The relations between renal hemodynamics (Inutest, CPAH) and sodium segmental handling (sodium distal delivery, distal reabsorption, and fractional excretion) were studied in 9 healthy adults infused with an isotonic amino acid solution and in 6 subjects infused with 0.9% saline for 3 h at 0.2 ml/min/kg. During all tests maximal water diuresis was induced and maintained to effect analysis of sodium segmental transport. Both types of infusion produced a similar expansion of extracellular volume (weight increase, hematocrit fall, suppressed plasma renin activity and plasma aldosterone). The amino acid infusion increased the glomerular filtration rate (GFR) and renal blood flow without modifying the filtration fraction. With saline no hemodynamic modifications were observed. The expansion with saline depressed proximal and distal sodium reabsorption whereas during amino acid infusion sodium distal delivery was unaltered and the significantly increased sodium fractional excretion was sustained only by depressed distal reabsorption. Therefore, in parallel with the GFR increase, closely dependent on renal vasodilatation, the well-known stimulation of sodium cotransport by amino acids is able to antagonize the effects of expansion on the proximal sodium reabsorption. An explanation of glomerular hyperfiltration based on a primary metabolic stimulation of the proximal tubular function is suggested.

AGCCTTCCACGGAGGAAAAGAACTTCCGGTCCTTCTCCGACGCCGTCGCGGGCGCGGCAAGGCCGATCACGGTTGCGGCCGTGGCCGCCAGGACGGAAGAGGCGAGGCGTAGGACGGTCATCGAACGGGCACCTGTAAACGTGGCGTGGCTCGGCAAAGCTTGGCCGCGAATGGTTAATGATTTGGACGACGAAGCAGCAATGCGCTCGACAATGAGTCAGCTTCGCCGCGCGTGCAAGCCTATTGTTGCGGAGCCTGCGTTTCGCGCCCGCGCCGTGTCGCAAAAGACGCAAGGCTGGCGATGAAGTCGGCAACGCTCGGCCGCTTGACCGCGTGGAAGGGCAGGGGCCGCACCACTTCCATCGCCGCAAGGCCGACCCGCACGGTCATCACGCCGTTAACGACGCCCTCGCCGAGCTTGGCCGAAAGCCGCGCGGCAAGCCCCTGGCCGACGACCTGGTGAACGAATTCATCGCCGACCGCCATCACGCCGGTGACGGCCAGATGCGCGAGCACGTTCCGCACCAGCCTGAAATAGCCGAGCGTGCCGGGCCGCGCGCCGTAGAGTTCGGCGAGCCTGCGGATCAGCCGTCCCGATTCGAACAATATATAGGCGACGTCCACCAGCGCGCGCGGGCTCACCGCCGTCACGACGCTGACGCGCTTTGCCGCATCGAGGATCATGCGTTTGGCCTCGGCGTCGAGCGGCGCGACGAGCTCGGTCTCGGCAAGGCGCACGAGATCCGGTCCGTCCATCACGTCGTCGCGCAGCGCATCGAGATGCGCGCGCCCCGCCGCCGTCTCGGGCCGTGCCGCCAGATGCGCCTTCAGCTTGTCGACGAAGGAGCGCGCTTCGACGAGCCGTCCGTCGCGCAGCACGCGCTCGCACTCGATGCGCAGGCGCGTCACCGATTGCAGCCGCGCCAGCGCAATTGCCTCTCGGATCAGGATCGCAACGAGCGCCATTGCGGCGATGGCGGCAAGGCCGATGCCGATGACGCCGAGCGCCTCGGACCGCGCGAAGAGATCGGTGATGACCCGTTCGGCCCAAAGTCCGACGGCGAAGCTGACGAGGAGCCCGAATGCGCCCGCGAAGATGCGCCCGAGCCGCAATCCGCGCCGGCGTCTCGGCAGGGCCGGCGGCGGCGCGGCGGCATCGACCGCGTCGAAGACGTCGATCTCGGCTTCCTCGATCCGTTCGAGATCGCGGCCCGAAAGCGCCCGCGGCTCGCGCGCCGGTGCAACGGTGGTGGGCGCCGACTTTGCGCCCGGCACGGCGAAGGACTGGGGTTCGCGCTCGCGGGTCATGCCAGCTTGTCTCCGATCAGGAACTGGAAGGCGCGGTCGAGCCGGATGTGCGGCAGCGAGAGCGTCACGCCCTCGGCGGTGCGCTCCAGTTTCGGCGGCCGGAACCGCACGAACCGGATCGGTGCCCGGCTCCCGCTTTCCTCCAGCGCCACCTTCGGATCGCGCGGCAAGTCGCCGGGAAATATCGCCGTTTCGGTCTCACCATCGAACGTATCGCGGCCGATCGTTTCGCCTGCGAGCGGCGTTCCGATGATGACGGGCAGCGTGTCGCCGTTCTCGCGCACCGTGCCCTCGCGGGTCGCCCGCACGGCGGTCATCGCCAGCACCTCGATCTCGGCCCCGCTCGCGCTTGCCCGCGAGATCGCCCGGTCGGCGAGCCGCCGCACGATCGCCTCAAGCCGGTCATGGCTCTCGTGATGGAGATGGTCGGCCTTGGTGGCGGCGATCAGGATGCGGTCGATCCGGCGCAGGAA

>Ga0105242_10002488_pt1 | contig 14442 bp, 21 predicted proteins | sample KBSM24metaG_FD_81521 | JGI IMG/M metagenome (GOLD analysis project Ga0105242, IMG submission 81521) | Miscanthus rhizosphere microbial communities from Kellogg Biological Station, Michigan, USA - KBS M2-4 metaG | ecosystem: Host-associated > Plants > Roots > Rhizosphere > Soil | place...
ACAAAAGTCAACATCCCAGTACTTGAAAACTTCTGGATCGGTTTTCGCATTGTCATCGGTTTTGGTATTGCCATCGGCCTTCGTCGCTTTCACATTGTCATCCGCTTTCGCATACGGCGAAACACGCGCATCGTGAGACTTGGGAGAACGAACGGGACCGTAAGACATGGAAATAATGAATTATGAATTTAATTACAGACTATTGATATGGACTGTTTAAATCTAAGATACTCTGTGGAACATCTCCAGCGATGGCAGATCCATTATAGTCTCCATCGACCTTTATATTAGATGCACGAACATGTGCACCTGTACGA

|Number of pages||6|
|Journal||American Journal of Nephrology|
|Publication status||Published - 1988|
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